News that China’s human rights lawyer, Gao Zhisheng, is not being mistreated by authorities in China is “laughable,” says Professor Donald C. Clarke of George Washington University Law School on his blog.
Gao, a stalwart for representing repressed groups in China such as Falun Gong practitioners and Christians, has been harassed, tortured, and detained by Chinese authorities since 2005.
Gao was taken from his family’s home by authorities in February this year and has not been seen since. His wife and two children escaped to the U.S. shortly after Gao’s disappearance and now reside in the New York area.
From 2004 Gao wrote several open letters to the leaders of the Chinese regime criticizing their human rights record, particularly their persecution of Falun Gong. He also wrote an open letter to the U.S. Congress in 2007 and this year released a vivid account of more than 50 days of torture he suffered while in captivity by the regime in 2008.
John Kamm of the Duihua Foundation said Gao was not being mistreated and was free to visit his hometown in June, citing information he obtained from the from the Chinese Embassy in Washington.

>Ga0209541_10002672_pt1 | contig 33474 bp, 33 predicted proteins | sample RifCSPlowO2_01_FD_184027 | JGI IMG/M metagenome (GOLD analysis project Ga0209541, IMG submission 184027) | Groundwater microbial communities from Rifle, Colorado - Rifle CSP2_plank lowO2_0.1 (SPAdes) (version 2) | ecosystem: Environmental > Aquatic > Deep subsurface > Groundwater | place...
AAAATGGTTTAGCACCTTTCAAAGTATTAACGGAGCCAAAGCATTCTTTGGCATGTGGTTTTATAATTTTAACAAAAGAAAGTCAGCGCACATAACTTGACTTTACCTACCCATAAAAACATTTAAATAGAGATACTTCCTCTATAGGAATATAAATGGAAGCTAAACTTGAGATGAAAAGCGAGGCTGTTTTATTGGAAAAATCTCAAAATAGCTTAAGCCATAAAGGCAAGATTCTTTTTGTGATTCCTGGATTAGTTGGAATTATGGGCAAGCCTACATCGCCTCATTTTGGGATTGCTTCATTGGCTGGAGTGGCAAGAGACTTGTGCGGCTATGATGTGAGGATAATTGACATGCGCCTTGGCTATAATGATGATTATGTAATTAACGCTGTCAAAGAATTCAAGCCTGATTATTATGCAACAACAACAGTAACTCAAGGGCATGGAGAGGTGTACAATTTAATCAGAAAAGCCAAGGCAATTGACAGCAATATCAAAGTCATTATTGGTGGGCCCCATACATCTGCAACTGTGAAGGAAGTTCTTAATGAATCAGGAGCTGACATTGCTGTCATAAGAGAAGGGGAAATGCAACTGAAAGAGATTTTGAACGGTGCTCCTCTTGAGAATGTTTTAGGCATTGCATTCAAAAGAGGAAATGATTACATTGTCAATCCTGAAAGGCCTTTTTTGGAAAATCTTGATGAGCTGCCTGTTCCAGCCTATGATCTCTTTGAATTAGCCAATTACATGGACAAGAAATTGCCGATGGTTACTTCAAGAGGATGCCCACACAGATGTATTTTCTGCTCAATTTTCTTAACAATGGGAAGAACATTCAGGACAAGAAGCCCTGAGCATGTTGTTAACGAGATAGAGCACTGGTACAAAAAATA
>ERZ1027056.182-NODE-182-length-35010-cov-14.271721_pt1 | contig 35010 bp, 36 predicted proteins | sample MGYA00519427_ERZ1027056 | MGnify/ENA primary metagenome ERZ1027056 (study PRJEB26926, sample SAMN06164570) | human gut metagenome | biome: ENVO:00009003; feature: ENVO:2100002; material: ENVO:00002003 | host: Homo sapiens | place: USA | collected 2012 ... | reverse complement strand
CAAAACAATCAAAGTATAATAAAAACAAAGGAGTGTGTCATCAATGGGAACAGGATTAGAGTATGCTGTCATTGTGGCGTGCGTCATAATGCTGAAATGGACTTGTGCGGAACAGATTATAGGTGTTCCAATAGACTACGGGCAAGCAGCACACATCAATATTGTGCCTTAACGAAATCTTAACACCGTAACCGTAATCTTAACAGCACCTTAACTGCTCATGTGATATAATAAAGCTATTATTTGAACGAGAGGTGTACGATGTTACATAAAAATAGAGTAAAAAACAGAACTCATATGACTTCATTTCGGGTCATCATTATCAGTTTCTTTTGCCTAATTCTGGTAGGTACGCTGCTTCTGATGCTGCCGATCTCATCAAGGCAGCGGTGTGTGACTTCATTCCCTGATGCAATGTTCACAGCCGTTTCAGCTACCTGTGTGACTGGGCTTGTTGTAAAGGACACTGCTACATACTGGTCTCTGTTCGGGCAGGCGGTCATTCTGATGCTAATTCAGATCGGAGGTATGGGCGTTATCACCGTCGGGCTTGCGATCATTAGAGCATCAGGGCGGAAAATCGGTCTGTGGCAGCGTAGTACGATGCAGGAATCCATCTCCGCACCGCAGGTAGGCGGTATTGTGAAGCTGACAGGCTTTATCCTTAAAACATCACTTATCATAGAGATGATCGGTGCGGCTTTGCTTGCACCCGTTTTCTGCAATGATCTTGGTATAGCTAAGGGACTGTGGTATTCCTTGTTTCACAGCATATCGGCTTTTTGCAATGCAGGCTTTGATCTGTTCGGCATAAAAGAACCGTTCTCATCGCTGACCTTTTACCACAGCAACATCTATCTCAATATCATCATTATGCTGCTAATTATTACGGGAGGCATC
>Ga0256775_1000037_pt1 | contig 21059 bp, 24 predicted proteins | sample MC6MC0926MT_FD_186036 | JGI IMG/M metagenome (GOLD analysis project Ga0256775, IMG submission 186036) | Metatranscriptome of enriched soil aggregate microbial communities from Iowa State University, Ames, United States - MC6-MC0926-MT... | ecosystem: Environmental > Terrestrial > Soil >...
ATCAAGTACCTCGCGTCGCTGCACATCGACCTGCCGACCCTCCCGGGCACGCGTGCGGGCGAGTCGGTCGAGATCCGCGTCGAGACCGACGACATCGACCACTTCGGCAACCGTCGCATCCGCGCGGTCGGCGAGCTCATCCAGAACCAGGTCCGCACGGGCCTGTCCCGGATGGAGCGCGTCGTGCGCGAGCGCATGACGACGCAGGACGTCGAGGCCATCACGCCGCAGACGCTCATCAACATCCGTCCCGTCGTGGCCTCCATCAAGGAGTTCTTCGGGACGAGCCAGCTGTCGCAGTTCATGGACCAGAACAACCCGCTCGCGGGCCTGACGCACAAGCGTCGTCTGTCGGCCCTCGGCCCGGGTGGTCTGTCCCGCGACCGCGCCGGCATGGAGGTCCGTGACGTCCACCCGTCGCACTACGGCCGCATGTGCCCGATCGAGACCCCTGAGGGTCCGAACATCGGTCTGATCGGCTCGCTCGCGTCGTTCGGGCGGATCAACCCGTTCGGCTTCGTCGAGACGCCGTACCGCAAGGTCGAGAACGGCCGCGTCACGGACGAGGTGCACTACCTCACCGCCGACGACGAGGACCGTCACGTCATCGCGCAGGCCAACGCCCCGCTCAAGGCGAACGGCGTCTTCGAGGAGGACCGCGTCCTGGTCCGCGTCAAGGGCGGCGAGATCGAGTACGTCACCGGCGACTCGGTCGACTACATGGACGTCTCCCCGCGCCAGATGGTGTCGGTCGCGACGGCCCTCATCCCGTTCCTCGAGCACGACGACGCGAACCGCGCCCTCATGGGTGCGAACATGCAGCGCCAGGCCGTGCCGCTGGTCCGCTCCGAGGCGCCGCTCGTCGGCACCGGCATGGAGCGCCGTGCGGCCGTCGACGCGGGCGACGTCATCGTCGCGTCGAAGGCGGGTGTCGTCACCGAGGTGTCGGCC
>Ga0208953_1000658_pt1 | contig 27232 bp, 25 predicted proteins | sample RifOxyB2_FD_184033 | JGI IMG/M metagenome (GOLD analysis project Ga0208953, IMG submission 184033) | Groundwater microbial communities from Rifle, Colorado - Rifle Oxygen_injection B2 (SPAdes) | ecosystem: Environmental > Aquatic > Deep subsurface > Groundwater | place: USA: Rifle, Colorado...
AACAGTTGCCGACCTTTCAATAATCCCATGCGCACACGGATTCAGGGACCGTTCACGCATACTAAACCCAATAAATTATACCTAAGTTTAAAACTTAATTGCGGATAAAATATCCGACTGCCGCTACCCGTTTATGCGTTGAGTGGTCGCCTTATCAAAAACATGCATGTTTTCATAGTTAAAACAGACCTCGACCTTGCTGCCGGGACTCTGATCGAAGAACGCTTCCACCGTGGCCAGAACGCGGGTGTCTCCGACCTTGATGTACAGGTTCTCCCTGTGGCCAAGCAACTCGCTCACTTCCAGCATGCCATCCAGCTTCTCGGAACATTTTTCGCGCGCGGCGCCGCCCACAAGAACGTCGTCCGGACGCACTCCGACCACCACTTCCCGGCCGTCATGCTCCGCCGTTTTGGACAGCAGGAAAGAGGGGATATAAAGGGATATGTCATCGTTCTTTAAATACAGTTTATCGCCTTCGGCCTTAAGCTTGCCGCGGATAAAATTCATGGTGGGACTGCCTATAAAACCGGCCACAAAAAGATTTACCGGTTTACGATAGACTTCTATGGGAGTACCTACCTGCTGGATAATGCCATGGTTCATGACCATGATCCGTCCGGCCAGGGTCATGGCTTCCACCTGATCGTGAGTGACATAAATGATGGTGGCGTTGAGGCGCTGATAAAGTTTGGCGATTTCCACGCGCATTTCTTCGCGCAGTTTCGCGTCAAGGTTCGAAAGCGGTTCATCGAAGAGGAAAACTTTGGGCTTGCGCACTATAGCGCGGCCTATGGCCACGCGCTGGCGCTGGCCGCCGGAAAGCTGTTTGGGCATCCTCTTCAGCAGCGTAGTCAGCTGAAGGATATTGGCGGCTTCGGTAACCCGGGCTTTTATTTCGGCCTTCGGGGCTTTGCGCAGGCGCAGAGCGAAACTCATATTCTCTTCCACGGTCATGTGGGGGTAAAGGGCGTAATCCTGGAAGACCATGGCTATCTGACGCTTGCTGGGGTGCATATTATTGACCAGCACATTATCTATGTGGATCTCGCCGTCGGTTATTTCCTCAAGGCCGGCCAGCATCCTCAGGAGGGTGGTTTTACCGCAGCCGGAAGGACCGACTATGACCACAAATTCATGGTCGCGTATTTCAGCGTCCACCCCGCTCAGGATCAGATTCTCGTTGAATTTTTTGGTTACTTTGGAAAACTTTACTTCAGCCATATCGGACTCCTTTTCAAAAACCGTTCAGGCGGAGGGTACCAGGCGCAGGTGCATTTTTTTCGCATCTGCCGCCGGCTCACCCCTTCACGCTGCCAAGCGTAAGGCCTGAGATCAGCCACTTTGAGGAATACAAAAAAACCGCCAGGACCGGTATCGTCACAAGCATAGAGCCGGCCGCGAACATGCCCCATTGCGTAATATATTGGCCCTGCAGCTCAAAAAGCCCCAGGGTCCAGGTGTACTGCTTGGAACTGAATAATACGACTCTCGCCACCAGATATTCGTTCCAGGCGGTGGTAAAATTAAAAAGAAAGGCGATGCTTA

Kamm spoke at a Congressional Executive Commission on China (CECC) hearing titled “Human Rights and the Rule of Law in China” in Washington D.C. Wednesday.
“In late June, Gao Zhisheng was allowed to return to his home village in Shaanxi Province to pay his respects to his ancestors,” Kamm said. “He is not being mistreated and is not being subjected to coercive legal measures.”
This is consistent with earlier news about a phone call Gao was reported to have made in July, Clarke said on his blog. Clarke also testified at the CECC hearing.
“The claim that he is not being subjected to ‘coercive legal measures’ is of course beyond laughable, and in contradiction to the notion that he was “allowed” to return to his home village,” Clarke wrote.
Beijing legal scholar and rights activist Teng Biao has reported that Gao was in contact with his family briefly in July.
Gao’s wife, Geng He, published an open letter on Oct. 3 titled, “Gao Zhisheng, my husband and the father of my children—where are you?” She wrote that she and her children have worried terribly about Gao because they had not heard anything from him for the past 10 months, and do not know whether he is alive or not.
Clarke said the information presented at the CECC hearing represented some kind of progress: “At least the [Chinese] government is now admitting that it has information about Gao.”